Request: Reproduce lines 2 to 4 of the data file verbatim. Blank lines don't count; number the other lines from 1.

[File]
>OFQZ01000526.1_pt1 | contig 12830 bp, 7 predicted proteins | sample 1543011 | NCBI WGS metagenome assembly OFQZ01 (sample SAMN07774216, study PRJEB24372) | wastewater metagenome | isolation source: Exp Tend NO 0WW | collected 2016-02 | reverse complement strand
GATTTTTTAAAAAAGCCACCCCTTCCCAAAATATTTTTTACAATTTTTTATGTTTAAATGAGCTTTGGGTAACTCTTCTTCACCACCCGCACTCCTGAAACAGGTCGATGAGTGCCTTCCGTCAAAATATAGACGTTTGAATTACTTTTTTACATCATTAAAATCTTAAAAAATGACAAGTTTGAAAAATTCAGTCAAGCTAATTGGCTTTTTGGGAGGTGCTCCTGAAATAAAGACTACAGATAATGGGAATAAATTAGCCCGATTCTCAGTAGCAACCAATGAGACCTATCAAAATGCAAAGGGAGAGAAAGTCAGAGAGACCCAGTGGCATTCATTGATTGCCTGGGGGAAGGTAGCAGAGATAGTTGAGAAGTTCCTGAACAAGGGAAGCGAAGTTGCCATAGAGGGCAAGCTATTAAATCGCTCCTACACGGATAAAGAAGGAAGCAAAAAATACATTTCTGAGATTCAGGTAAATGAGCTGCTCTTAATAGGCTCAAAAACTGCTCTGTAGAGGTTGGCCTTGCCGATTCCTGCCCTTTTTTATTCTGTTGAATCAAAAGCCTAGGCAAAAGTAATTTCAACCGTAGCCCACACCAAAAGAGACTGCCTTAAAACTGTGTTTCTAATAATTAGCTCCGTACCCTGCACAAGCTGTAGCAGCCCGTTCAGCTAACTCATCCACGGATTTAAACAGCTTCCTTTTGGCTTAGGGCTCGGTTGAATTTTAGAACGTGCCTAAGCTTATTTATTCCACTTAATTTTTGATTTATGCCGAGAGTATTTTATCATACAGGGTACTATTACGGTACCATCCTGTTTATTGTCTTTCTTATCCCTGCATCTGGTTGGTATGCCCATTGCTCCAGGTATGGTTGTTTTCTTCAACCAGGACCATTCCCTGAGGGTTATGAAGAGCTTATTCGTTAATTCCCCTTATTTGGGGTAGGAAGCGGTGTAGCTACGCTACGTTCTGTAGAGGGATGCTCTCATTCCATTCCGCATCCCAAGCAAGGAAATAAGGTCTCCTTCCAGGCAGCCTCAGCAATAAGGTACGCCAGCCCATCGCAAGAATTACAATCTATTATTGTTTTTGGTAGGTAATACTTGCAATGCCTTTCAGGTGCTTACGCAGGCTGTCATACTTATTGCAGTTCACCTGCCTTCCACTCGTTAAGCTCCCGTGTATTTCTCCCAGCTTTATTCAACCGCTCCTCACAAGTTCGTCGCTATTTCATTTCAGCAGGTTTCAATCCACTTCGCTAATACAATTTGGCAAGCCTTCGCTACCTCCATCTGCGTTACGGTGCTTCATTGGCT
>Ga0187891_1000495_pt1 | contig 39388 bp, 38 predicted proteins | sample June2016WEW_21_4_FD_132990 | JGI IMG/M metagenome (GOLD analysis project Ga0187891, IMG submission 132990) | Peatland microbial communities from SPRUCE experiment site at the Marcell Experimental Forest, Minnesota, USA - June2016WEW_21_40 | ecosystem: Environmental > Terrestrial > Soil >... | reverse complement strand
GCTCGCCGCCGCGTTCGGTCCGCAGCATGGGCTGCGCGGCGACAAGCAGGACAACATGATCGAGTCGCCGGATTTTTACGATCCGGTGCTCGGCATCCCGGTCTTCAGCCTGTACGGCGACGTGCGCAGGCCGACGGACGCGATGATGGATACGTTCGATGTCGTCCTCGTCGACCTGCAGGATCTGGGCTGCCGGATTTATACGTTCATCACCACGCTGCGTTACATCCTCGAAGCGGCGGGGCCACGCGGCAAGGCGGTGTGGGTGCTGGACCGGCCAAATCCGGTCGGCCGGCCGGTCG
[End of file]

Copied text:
GATTTTTTAAAAAAGCCACCCCTTCCCAAAATATTTTTTACAATTTTTTATGTTTAAATGAGCTTTGGGTAACTCTTCTTCACCACCCGCACTCCTGAAACAGGTCGATGAGTGCCTTCCGTCAAAATATAGACGTTTGAATTACTTTTTTACATCATTAAAATCTTAAAAAATGACAAGTTTGAAAAATTCAGTCAAGCTAATTGGCTTTTTGGGAGGTGCTCCTGAAATAAAGACTACAGATAATGGGAATAAATTAGCCCGATTCTCAGTAGCAACCAATGAGACCTATCAAAATGCAAAGGGAGAGAAAGTCAGAGAGACCCAGTGGCATTCATTGATTGCCTGGGGGAAGGTAGCAGAGATAGTTGAGAAGTTCCTGAACAAGGGAAGCGAAGTTGCCATAGAGGGCAAGCTATTAAATCGCTCCTACACGGATAAAGAAGGAAGCAAAAAATACATTTCTGAGATTCAGGTAAATGAGCTGCTCTTAATAGGCTCAAAAACTGCTCTGTAGAGGTTGGCCTTGCCGATTCCTGCCCTTTTTTATTCTGTTGAATCAAAAGCCTAGGCAAAAGTAATTTCAACCGTAGCCCACACCAAAAGAGACTGCCTTAAAACTGTGTTTCTAATAATTAGCTCCGTACCCTGCACAAGCTGTAGCAGCCCGTTCAGCTAACTCATCCACGGATTTAAACAGCTTCCTTTTGGCTTAGGGCTCGGTTGAATTTTAGAACGTGCCTAAGCTTATTTATTCCACTTAATTTTTGATTTATGCCGAGAGTATTTTATCATACAGGGTACTATTACGGTACCATCCTGTTTATTGTCTTTCTTATCCCTGCATCTGGTTGGTATGCCCATTGCTCCAGGTATGGTTGTTTTCTTCAACCAGGACCATTCCCTGAGGGTTATGAAGAGCTTATTCGTTAATTCCCCTTATTTGGGGTAGGAAGCGGTGTAGCTACGCTACGTTCTGTAGAGGGATGCTCTCATTCCATTCCGCATCCCAAGCAAGGAAATAAGGTCTCCTTCCAGGCAGCCTCAGCAATAAGGTACGCCAGCCCATCGCAAGAATTACAATCTATTATTGTTTTTGGTAGGTAATACTTGCAATGCCTTTCAGGTGCTTACGCAGGCTGTCATACTTATTGCAGTTCACCTGCCTTCCACTCGTTAAGCTCCCGTGTATTTCTCCCAGCTTTATTCAACCGCTCCTCACAAGTTCGTCGCTATTTCATTTCAGCAGGTTTCAATCCACTTCGCTAATACAATTTGGCAAGCCTTCGCTACCTCCATCTGCGTTACGGTGCTTCATTGGCT
>Ga0187891_1000495_pt1 | contig 39388 bp, 38 predicted proteins | sample June2016WEW_21_4_FD_132990 | JGI IMG/M metagenome (GOLD analysis project Ga0187891, IMG submission 132990) | Peatland microbial communities from SPRUCE experiment site at the Marcell Experimental Forest, Minnesota, USA - June2016WEW_21_40 | ecosystem: Environmental > Terrestrial > Soil >... | reverse complement strand
GCTCGCCGCCGCGTTCGGTCCGCAGCATGGGCTGCGCGGCGACAAGCAGGACAACATGATCGAGTCGCCGGATTTTTACGATCCGGTGCTCGGCATCCCGGTCTTCAGCCTGTACGGCGACGTGCGCAGGCCGACGGACGCGATGATGGATACGTTCGATGTCGTCCTCGTCGACCTGCAGGATCTGGGCTGCCGGATTTATACGTTCATCACCACGCTGCGTTACATCCTCGAAGCGGCGGGGCCACGCGGCAAGGCGGTGTGGGTGCTGGACCGGCCAAATCCGGTCGGCCGGCCGGTCG